• I have no interest in Avatar (or Boris Johnson to be honest) but I think I will plan a visit to see the latest Holmes epic, given the glowing reviews of my peers.

  • I have seen both, but in my defence I didn’t pay to see Avatar as the wife’s company took us to see it. It is visually stunning, but I would agree that it is typical Cameronian (James that is) Schmaltz and any stoylinr or subtext can be safely ignored.

    Sherlock Holmes is marvellous though, I really enoyed it. Must read the books now.

  • WillS

    Having seen Avatar, and enjoyed it in a “take your brain off the hook” kind of way, I prefer another interpretation of the movie’s plot (outlined in somebody else’s blog post, the location and name of which I have forgotten – sorry):

    1. Evil Corporation (TM) attacks natives in order to obtain the unobtanium.

    2. Well intentioned scientists working for Evil Corporation are unable to help natives and are horrified at ravages of Evil Corporation (though not enough to quit and put pension/healthcare benefits at risk)

    3. US Marine arrives and proceeds to:

    a: Integrate with native society better than scientists who have been trying same for years
    b: Bed native princess
    b: Tame ferocious flying creature, gaining respect/awe of natives to the extent that he becomes de-facto leader of entire planet
    c: Lead them to victory against Evil Corporation.

    Strikes me as a rather pro-American movie :-)

  • RAB

    Must read the books now.

    That is an astonishing admission Mandrill, but think of all the pleasure you have to look forward to.

    Mrs RAB has been lobbying to see the Sherlock Holmes movie for some time, but as I am a staunch Jeremy Brett man, I have been baulking a bit.
    But after Llamas great review, that has out done Mark Commode, It is down to the tin box city and the multiplex for us!
    Stuff Avatar.

  • Jonathan

    Saw Avatar just before xmas, visually stunning but feeble story and characters. As for Holmes, I’m with RAB, a big fan of the Jeremy Brett/ Granada TV adaptations.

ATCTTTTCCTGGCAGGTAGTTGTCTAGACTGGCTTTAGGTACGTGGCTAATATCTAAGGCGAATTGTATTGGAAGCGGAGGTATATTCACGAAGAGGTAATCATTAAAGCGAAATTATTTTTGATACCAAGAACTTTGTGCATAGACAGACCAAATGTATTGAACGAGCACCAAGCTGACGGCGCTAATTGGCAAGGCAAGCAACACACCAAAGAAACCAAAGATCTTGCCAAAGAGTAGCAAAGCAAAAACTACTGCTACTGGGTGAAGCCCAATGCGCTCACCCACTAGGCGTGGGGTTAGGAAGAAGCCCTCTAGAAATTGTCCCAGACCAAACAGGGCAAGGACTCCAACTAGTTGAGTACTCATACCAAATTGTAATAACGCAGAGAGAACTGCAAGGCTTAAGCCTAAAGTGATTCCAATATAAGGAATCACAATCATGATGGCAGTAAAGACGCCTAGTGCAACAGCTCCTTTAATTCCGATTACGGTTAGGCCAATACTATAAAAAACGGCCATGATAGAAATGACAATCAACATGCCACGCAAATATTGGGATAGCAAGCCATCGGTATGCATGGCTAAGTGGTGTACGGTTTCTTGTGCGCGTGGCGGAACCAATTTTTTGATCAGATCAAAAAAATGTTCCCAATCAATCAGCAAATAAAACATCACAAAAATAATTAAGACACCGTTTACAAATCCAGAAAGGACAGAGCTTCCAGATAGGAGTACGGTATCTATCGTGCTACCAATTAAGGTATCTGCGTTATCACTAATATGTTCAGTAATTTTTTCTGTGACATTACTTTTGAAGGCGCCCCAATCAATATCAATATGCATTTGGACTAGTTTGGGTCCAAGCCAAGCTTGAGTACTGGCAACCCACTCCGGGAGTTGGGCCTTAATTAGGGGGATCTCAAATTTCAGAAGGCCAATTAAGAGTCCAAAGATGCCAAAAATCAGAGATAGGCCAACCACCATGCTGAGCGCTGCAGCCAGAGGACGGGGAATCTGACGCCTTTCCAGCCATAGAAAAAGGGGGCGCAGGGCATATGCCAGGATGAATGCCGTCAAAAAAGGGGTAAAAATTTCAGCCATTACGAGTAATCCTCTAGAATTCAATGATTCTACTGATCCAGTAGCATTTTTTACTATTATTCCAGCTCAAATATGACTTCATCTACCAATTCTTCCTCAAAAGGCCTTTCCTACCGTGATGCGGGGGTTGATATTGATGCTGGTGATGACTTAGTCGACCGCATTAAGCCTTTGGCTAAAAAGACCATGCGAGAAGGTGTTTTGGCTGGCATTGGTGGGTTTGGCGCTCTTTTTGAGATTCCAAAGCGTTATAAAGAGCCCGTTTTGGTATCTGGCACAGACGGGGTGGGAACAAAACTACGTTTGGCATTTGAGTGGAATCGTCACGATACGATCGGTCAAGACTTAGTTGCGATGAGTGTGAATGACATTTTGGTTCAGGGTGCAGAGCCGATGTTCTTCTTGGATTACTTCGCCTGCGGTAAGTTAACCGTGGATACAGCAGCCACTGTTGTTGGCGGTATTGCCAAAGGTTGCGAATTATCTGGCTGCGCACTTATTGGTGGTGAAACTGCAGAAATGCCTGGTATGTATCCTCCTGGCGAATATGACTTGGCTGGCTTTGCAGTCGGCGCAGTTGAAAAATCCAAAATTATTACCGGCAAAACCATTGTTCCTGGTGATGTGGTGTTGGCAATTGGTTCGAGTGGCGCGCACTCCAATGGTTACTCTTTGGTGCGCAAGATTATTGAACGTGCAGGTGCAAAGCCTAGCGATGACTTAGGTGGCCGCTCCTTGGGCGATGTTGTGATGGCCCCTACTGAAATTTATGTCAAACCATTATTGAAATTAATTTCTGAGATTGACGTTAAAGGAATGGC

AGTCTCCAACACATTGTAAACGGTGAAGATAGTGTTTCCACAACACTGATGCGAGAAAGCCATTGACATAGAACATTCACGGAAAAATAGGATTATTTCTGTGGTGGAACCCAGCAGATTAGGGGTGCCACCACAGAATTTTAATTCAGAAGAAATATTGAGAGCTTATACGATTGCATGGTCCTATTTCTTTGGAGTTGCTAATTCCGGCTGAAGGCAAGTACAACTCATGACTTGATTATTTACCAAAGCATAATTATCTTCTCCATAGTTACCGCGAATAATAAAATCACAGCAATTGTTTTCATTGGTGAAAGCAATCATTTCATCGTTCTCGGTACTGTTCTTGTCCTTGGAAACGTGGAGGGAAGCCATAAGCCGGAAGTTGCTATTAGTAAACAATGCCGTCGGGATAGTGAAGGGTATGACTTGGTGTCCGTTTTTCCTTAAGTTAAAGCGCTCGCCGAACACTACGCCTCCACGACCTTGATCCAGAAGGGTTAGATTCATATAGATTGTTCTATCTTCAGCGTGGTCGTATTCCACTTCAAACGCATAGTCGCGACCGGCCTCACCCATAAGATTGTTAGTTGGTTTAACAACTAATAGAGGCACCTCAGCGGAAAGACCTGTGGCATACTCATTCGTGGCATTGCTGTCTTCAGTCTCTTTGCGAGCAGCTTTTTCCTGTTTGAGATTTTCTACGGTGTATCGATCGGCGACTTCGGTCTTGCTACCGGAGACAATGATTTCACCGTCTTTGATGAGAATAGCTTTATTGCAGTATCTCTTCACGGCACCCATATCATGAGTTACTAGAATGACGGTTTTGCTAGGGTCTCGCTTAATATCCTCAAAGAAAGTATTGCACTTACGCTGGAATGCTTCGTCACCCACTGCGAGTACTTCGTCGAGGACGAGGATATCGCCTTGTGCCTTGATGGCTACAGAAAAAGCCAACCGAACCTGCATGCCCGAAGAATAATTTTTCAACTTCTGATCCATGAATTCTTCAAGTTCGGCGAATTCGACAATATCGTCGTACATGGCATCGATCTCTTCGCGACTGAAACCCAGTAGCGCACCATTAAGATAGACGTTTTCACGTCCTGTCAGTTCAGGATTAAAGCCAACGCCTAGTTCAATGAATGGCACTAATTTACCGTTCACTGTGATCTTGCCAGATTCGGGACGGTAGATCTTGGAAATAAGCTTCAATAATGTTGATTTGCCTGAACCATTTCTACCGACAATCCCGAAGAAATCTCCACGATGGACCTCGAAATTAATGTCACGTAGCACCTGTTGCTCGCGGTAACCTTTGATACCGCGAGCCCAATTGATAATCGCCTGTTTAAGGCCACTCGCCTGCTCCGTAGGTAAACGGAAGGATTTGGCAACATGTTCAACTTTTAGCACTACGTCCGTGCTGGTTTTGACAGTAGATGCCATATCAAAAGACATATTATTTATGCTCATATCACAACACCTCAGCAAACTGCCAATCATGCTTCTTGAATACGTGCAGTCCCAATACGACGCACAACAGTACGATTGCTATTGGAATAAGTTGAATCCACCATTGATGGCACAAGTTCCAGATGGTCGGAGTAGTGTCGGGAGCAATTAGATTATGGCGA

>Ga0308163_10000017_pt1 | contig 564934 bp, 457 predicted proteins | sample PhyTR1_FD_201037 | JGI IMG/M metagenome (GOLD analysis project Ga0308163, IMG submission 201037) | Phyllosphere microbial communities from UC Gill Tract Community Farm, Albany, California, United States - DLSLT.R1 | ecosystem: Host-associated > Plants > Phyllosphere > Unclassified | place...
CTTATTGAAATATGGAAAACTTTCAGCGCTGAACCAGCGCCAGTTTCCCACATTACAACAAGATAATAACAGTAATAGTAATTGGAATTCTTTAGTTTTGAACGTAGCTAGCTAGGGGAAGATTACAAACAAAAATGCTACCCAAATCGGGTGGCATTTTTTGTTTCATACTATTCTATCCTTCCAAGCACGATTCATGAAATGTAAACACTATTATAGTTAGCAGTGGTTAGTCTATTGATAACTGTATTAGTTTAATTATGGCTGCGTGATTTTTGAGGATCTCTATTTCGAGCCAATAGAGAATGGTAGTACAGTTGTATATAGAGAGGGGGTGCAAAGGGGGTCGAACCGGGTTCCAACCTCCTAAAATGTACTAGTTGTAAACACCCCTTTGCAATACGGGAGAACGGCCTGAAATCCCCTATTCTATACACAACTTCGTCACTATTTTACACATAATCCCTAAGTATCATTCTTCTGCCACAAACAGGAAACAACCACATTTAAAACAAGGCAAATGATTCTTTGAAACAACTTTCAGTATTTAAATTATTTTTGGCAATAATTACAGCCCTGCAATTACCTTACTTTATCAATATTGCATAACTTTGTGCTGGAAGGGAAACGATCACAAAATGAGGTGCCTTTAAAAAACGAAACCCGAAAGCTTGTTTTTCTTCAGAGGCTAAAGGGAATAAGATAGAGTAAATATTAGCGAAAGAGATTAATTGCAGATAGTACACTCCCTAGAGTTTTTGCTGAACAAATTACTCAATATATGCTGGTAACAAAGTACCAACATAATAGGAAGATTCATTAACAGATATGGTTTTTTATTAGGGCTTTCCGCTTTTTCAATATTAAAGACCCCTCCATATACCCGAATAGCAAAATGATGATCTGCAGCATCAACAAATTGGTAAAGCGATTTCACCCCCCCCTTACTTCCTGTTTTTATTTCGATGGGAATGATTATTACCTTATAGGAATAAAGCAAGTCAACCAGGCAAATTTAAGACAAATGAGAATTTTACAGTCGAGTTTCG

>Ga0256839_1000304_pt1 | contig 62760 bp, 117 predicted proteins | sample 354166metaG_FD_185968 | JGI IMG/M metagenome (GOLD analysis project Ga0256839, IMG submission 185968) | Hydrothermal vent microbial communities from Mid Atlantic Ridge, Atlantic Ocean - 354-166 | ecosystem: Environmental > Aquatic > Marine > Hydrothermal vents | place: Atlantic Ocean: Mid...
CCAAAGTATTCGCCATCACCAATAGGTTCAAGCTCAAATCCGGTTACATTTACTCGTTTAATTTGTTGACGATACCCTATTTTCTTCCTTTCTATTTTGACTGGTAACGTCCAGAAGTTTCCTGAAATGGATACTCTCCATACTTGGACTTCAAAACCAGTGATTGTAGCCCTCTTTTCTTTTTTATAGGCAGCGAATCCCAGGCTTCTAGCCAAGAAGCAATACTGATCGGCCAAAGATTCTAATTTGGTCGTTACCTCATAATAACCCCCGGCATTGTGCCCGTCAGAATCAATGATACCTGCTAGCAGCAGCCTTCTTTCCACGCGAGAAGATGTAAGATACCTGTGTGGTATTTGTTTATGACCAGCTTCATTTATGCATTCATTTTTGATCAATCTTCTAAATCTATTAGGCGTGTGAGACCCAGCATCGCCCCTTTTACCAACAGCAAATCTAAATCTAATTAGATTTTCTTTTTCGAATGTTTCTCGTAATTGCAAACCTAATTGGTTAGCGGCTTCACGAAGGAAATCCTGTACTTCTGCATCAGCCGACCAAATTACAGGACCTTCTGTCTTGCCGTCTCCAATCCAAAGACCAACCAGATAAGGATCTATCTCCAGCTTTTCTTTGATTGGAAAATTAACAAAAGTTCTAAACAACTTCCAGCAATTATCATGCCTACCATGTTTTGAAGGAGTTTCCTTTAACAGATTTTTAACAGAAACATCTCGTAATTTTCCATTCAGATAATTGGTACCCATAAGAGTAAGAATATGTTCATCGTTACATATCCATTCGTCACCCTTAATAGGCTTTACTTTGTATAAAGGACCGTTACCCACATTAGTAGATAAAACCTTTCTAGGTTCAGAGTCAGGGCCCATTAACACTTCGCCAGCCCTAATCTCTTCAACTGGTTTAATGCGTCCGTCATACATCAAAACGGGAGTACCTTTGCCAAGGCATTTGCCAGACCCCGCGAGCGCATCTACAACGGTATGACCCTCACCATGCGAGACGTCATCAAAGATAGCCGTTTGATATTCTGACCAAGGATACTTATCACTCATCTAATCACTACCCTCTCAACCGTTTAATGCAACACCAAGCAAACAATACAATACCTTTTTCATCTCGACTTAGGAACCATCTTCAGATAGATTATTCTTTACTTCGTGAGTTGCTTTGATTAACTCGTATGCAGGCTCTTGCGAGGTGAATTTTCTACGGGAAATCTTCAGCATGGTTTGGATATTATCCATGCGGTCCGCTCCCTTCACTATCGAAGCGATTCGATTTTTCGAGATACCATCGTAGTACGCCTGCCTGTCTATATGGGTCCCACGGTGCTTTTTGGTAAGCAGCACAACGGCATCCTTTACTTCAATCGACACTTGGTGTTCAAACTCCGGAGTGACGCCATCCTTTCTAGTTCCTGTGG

• llamas

    Don’t get me wrong – I really liked the Jeremy Brett adaptations also. I particularly enjoyed the ways that they tried to show Holmes as having behavioural issues – the strange affectations, the inappropriate outbursts and so forth. The guy is written as a classic head case – he should be played that way.

    But my gripe with all of the major adaptations of Holmes is simple – they’re all too bloody old. Holmes and Watson are in their late 20s and early 30s. They should not be played by men in their 50s. Basil Rathbone burned the lot forever on that one.

    llater,

    llamas

  • Bubba Thudd

    “Dances with Smurfs” in 3d was a visual treat, I grudgingly admit (dragged to it by family). The scenes in the bioluminescent forest were the closest thing to an acid trip you are likely to see without the aid of pharmaceuticals.

    Sherlock Holmes was very enjoyable; good to see Richie back in fine form after having that Maddona sized tumor removed.

  • William H Stoddard

    I decided to take a chance on the new Sherlock Holmes, and found it much better than I anticipated from the trailers. Its physically combative, scruffy Holmes was a substantial departure from the image of him that pervades popular culture; but nearly all its aspects could in fact be traced to the Holmes canon. What we are seeing is more selective emphasis on aspects of Holmes that are usually left in the background. The result is a bit strange but not unpleasant, to my taste at least. Certainly when I compare it to Peter Jackson’s interpretation of The Lord of the Rings Jackson’s fidelity comes off the worse for the comparison.

  • David Gillies

    I saw Sherlock Holmes yesterday and I will be getting it on DVD when it comes out. Visually it was extraordinary, but without the obvious CGI-ish cartoonery of Avatar. It was surprisingly physical; both Holmes and Watson dole out and receive their fair share of beatings. It was laugh-out-loud funny in places. Robert Downey Jr. is always enjoyable to watch, and I particularly liked his puckish, exasperating character here.

    I can’t speak to its faithfulness, but Conan Doyle was very much a writer in the Boys’ Own Adventures style and there was a lot of that on show.

    Recommended.

  • Richard Garner

    Jonathon, you should see Avatar for the spectacle alone (and with the spectacles, too – the 3D ones). Yes, it is a lefty-green film. It is also visually stunning. And you can put a libertarian twist on it: Evil corporation tries to buy some land from present homesteaders. Homesteaders say no dice. Evil corporation should have left it that, but proceeds to try and steal the land instead. Homesteaders fight back. I don’t see why the wishy-washy, mystic, greeny motives for which the homesteaders choose to defend their property rights is any the less reason not to sympathise with them.

    I was put off the Hollywoodification of Sherlock Holmes, but I think I shall try it.

    Aside: Jeremy Brett has definitely been the best I’ve seen so far. The Rathbone/Bruce formula did make the characters to old, I’ll agree, but remember Watson still has to have been old enough to have had a military career and been decommissioned due to an injury.

  • llamas

    Richard Garner wrote:

    “The Rathbone/Bruce formula did make the characters to old, I’ll agree, but remember Watson still has to have been old enough to have had a military career and been decommissioned due to an injury.”